thai street food
Green Fish Curry

On a sweltering hot day in July I grabbed a foodie friend and set out for the Temple. We failed miserably on our first attempt.

“It happens to people all the time,” Bletter said after hearing that we showed up to their old location on 2nd street first by accident.

By the time we found the right address, and made our way over to their new(ish) Temple on Farrington, Bletter was just showing up.

thai street food

The three of us spread 11 dishes onto a picnic table and dove in. Bletter gave us ingredient intel on each dish as we navigated through the flavors of sweet, sour, salty and spicy.

None of the dishes are over $8 and all proceeds go to support the monks––who steadily perform rituals and chants all afternoon while people graze.

Thai Street Food
Red Fish Curry

Spicy fried smelt (tiny fish) are tossed with red curry paste, fresh chilis and julienned lemongrass and Tod Mun, or fish cakes, made with galangal and makrut lime leaves are served with Thai sweet chili sauce.

thai street food
Spicy fried smelt
thai street food
Tod Mun

Papaya salad is made to order––to suit your taste––and is served with a handful of peppery la lot leaves. I opted for only one dried chile and an extra squeeze of lime in mine. The woman preparing it let me try it three times until she saw I was happy with the ratio.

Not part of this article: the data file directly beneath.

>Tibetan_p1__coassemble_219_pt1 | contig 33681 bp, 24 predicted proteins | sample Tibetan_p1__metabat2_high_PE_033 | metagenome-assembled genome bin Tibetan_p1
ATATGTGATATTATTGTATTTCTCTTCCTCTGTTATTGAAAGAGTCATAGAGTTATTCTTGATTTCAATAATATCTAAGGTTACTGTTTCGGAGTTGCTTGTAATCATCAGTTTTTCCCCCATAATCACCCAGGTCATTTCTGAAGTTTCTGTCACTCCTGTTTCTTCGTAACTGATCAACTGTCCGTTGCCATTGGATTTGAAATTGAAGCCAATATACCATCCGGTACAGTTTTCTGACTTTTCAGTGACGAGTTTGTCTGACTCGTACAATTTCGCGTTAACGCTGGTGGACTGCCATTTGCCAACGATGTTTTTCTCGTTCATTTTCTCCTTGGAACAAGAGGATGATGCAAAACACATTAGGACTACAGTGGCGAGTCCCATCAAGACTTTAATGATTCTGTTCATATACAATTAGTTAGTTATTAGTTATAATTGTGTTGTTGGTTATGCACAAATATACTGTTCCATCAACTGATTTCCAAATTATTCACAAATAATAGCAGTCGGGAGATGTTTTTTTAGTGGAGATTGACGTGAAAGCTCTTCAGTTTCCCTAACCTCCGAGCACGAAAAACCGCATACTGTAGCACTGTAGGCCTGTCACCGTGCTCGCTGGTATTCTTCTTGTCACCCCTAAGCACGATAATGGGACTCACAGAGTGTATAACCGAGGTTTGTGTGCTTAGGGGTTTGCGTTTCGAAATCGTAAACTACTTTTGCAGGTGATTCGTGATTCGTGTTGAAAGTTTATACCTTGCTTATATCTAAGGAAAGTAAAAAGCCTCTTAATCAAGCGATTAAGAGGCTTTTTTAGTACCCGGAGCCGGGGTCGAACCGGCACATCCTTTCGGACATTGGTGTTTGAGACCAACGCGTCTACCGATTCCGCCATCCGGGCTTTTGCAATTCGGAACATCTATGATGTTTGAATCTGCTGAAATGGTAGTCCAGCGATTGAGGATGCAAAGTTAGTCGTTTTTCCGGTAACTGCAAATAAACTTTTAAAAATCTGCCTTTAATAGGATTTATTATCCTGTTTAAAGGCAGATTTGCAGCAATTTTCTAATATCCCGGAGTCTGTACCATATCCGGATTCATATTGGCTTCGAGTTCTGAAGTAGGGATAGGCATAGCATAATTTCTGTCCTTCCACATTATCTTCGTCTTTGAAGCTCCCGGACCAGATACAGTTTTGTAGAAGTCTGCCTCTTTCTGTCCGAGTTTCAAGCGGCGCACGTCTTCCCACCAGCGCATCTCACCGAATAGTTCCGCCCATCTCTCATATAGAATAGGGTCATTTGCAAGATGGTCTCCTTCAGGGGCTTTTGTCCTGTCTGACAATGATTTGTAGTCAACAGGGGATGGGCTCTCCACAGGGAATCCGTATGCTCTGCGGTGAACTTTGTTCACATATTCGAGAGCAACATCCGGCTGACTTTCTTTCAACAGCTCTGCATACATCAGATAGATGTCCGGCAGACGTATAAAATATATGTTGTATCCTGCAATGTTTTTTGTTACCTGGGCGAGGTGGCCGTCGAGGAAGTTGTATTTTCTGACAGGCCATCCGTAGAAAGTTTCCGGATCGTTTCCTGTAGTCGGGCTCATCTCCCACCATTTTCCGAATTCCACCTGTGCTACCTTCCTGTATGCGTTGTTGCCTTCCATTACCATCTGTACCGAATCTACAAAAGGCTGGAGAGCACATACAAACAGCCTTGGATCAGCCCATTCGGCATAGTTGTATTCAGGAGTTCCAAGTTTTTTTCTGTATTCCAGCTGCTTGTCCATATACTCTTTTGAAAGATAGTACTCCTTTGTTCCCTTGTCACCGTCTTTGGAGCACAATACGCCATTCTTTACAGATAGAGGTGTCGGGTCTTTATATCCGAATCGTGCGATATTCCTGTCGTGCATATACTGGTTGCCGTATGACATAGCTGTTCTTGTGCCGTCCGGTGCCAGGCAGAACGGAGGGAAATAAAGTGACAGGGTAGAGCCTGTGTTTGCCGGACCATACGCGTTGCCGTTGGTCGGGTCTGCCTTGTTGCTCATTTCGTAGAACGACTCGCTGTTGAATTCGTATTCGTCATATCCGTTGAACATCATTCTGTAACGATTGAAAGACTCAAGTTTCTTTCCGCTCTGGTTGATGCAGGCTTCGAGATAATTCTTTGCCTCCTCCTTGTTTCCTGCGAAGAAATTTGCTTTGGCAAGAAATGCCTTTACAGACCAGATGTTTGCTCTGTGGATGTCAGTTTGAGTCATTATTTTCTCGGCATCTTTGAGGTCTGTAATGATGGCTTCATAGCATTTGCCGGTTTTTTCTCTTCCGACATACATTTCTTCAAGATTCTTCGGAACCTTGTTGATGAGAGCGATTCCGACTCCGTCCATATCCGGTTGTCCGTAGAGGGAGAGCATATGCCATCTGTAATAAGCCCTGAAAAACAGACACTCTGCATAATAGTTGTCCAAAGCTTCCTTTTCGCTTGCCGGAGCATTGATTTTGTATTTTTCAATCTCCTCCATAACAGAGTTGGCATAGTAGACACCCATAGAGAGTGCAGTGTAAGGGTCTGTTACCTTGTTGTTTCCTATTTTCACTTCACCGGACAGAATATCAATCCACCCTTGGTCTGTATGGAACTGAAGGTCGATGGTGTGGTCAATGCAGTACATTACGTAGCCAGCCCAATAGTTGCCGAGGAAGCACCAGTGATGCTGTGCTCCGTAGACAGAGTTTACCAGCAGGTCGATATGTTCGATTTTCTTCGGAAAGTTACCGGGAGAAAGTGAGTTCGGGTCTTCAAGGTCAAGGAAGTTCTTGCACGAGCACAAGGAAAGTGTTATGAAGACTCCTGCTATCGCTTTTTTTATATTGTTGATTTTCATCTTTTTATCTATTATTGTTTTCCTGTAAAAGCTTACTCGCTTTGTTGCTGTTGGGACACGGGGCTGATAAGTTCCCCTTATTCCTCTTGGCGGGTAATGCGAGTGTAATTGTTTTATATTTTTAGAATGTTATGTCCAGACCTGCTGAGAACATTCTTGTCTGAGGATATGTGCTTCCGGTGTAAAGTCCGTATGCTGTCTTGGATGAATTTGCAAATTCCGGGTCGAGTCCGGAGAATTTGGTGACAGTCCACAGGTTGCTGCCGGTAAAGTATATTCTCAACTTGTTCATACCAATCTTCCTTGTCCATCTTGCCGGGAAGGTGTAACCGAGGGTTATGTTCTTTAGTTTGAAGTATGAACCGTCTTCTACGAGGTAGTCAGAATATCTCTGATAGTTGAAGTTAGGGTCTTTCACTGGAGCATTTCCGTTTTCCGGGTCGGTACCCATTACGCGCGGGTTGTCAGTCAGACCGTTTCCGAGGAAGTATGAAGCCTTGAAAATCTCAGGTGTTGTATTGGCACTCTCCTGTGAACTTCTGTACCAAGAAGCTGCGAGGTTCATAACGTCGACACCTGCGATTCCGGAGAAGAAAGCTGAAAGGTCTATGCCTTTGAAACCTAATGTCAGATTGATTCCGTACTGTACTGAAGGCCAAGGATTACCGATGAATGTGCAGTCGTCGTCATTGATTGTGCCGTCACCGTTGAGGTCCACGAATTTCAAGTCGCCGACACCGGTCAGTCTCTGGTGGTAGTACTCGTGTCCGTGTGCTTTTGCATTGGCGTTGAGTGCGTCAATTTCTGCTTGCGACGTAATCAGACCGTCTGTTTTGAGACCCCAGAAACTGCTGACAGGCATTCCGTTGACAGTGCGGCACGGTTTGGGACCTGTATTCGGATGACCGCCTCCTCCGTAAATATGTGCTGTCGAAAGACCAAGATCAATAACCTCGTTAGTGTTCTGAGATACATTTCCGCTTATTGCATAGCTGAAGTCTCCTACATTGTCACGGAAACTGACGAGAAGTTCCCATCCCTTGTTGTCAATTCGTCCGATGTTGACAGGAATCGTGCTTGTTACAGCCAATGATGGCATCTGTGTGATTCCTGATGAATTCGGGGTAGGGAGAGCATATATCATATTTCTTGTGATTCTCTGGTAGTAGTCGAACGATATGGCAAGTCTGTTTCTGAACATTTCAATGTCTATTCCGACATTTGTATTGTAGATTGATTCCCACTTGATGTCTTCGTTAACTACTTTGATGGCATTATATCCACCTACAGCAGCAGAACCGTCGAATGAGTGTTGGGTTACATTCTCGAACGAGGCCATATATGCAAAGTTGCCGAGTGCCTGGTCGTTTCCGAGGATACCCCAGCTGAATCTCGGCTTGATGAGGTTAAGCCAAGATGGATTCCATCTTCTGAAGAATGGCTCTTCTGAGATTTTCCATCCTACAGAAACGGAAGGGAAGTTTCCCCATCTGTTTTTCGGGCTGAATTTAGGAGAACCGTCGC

thai street food
Green papaya salad

One of the vendors instructed us to eat the Saku Sai Mu––chewy balls of tapioca stuffed with pork––by wrapping them first in fresh cilantro sprigs and following each bite with a nibble off a Thai chili. It was my favorite dish of the day. “You have to eat it all today,” he urged. “It won’t be good tomorrow.”

thai street food
Saku Sai Mu

Pla Pad Chah gets its name from the sizzling sound the fish makes when it hits the skillet. This version is made with eggplant and includes mouthwatering aromatics like green chilis, pickled green peppercorns and Thai basil.

Thai street food
Pla Pad Chah

Another made-to-order salad I loved comprised bamboo shoots massaged with bai yanang––an herb and natural MSG. The marinated shoots are tossed with toasted, ground sticky rice, dried chilis, palm sugar, fish sauce, red onion, lime and mint.

Thai street food
Marinated bamboo shoots
Thai street food
Bamboo shoot salad

For dessert you must try the Khanom Krok––plump pan fried rice pancakes oozing with coconut cream and scallion––and Khao Tom Mud–– banana leaf wrapped coconut sticky rice stuffed with red beans and banana that turns bright pink once cooked.